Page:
The American Dream: Visions and Subversions in American Literature

What is “The American Dream”? Is it an ideal, a shared cultural goal, a perennial challenge? A riddle, a chimera? How does the American Dream manifest itself in individual works of art?

“The American Dream: Visions and Subversions” will explore, primarily in American literature, themes of individual and cultural identity from 19th century texts (by Washington Irving, Edgar Allan Poe, Henry James, Mark Twain, Kate Chopin) through 20th century texts (by Fitzgerald, Hemingway, Faulkner, James Baldwin, Flannery O’Connor) and 21st century fiction (by Jhumpa Lahiri, Lorrie Moore, Junot Diaz, Ha Jin among others).

Supplementary texts may include William James’s “Varieties of Religious Experience,” de Tocqueville ‘s “Democracy in America,” and selected memoirs (by Mary Karr, Tobias Wolff, Edmund White, Anthony Bourdain, Steve Martin) as well as selected art, photography, drama, and films.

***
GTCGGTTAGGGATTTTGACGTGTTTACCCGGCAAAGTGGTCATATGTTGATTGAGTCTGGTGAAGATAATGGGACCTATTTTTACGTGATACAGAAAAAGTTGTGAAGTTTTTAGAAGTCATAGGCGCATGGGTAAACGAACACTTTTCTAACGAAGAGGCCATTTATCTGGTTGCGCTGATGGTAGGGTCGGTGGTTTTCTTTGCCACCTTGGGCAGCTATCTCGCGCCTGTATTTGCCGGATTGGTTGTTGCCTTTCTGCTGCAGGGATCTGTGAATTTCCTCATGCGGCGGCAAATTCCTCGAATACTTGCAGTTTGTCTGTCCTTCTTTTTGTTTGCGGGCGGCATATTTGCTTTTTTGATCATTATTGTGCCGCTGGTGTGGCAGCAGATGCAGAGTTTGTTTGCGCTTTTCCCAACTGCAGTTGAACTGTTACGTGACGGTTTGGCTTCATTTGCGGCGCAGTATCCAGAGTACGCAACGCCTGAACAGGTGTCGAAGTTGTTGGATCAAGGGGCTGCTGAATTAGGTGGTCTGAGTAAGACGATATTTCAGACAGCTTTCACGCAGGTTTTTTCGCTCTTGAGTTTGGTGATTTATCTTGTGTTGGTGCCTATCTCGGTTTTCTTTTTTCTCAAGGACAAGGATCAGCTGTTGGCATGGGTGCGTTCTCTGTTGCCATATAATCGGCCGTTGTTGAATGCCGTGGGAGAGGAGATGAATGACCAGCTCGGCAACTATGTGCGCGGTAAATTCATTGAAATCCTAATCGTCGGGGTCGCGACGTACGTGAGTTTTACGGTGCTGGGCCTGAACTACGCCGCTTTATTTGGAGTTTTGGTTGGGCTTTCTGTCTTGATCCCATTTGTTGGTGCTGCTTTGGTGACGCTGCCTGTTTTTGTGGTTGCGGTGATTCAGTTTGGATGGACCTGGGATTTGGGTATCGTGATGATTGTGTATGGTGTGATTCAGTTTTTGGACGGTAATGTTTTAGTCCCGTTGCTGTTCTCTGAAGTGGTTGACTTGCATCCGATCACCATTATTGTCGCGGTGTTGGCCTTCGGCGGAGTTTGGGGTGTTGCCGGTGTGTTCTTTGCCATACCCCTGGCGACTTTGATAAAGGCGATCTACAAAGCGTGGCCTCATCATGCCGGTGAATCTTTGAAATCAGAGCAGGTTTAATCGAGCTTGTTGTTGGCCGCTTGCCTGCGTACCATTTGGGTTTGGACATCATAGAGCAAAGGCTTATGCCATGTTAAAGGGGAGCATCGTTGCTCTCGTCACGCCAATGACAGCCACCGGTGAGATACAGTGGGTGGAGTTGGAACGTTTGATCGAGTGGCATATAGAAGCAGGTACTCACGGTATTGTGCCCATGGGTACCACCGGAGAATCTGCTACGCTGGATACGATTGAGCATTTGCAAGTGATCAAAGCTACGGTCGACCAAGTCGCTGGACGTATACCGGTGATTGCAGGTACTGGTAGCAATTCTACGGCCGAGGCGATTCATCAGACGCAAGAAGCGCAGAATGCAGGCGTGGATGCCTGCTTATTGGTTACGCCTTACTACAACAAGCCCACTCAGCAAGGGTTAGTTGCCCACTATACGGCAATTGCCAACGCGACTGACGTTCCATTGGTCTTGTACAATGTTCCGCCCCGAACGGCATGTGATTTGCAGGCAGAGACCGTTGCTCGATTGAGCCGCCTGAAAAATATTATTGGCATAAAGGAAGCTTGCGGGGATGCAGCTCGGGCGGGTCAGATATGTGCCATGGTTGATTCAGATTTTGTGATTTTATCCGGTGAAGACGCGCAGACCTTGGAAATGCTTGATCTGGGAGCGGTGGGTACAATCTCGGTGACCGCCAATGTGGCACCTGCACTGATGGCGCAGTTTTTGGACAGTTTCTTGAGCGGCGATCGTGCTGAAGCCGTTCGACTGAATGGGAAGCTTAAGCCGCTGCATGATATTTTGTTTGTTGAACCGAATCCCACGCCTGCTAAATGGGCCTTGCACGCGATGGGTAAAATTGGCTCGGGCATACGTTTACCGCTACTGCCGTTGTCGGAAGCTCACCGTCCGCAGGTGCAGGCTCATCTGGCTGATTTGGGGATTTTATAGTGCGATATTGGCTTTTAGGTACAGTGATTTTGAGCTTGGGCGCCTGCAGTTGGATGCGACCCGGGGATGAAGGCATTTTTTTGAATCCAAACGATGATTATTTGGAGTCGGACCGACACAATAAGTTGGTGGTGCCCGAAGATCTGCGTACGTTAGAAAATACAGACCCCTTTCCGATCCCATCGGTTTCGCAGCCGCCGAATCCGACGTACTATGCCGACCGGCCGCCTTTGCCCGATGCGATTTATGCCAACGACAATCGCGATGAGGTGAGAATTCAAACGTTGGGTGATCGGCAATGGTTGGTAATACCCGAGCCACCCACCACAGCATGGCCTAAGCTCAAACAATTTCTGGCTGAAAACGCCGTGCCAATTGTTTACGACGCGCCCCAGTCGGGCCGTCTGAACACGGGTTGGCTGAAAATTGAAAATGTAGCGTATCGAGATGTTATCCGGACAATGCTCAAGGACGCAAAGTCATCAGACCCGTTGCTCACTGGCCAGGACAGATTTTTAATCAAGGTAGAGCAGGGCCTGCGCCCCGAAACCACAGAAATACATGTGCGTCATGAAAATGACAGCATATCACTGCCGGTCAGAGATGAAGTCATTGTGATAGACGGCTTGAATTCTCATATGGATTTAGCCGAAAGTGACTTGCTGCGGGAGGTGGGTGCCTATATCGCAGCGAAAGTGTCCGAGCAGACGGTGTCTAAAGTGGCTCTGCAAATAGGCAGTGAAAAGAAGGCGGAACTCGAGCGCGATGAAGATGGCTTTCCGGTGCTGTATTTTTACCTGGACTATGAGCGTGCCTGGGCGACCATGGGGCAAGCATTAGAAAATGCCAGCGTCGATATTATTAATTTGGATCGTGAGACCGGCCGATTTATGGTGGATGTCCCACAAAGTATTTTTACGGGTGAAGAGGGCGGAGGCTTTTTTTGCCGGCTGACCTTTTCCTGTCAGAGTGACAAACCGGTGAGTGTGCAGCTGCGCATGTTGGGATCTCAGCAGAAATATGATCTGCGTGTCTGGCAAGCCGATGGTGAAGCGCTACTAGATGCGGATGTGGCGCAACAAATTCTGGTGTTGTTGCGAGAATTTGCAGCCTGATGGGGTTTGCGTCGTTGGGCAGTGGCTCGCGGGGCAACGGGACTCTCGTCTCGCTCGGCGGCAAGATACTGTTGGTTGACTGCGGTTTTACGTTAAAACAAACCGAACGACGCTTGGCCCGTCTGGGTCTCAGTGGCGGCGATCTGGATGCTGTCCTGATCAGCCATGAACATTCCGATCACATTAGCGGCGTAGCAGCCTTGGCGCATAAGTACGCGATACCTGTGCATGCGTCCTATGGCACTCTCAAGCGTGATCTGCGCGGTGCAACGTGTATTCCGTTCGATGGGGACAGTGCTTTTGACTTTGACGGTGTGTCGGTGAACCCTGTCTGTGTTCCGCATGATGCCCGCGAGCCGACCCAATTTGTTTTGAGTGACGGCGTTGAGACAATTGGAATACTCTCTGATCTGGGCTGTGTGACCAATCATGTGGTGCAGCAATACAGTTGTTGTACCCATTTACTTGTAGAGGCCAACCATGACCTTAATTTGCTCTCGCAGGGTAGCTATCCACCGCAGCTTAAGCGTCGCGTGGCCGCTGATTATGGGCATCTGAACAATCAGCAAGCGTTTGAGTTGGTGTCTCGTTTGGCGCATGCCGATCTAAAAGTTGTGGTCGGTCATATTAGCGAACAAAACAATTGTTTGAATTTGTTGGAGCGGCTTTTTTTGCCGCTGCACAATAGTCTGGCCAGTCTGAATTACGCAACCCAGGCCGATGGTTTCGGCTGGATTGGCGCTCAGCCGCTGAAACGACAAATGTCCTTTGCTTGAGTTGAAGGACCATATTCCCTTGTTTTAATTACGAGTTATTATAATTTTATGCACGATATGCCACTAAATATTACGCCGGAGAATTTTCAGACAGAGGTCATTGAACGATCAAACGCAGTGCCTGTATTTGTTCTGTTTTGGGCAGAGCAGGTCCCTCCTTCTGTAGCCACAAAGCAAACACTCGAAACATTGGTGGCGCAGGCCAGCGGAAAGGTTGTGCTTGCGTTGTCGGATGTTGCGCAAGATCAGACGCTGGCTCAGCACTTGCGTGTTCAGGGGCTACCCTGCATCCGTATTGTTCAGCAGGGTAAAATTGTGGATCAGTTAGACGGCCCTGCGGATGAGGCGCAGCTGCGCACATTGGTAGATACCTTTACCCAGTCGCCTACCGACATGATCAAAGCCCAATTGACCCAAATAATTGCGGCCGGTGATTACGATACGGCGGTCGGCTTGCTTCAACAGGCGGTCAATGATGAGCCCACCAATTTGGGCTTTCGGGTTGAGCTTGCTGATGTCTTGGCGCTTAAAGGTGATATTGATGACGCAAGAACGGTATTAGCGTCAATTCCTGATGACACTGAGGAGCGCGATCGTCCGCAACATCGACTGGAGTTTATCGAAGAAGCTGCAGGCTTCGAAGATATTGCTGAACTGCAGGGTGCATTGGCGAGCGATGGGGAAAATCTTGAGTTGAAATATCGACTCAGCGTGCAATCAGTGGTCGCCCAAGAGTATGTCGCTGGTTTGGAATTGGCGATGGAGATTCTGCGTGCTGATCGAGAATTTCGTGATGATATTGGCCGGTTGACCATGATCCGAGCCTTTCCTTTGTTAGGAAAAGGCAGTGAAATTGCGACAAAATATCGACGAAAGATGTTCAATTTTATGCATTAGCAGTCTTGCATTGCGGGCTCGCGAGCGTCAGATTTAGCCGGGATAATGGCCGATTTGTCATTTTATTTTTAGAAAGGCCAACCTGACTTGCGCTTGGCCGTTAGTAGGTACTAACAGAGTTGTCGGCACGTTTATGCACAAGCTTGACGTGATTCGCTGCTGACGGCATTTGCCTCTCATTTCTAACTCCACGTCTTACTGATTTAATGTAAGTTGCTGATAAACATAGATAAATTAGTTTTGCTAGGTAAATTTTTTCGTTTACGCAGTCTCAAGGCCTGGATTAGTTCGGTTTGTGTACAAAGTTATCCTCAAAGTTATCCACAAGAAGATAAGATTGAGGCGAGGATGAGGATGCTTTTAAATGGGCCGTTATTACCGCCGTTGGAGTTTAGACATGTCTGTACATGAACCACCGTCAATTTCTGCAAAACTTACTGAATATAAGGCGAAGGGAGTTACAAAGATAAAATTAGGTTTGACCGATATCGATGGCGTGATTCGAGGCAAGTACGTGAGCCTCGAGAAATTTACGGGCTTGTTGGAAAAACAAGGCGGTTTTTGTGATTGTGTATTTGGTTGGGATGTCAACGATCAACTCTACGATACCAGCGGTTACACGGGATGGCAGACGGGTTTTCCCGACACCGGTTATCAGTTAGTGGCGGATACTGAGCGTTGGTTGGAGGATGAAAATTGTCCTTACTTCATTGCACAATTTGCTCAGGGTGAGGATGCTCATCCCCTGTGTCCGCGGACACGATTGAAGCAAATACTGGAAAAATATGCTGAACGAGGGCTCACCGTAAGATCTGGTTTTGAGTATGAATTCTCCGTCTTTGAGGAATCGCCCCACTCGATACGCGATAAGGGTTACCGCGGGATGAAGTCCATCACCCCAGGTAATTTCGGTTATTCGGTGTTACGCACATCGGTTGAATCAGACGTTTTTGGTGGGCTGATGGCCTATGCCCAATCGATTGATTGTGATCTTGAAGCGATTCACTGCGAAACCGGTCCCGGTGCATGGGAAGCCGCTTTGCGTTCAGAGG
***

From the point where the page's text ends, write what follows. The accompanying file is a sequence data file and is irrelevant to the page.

Students will write 1-2 page papers each week on assigned topics, present one half-hour analysis and discussion of a text or art-work to the class, and write one major paper of 12-15 pages due at the end of the course. Also due at the end of the course will be a portfolio, or facsimile of a book, containing all of your work for the semester as well as a cover, cover art and design, table of contents, and back cover. (Careful instruction will be given on the creation of this “book.”)

Students will be encouraged to pursue individual projects that might involve making contact with/interviewing appropriate contemporary writers or artists.

Application required as a Freshman Seminar. View details at




Wednesdays, 1:30-4:20 PM


Joyce Carol Oates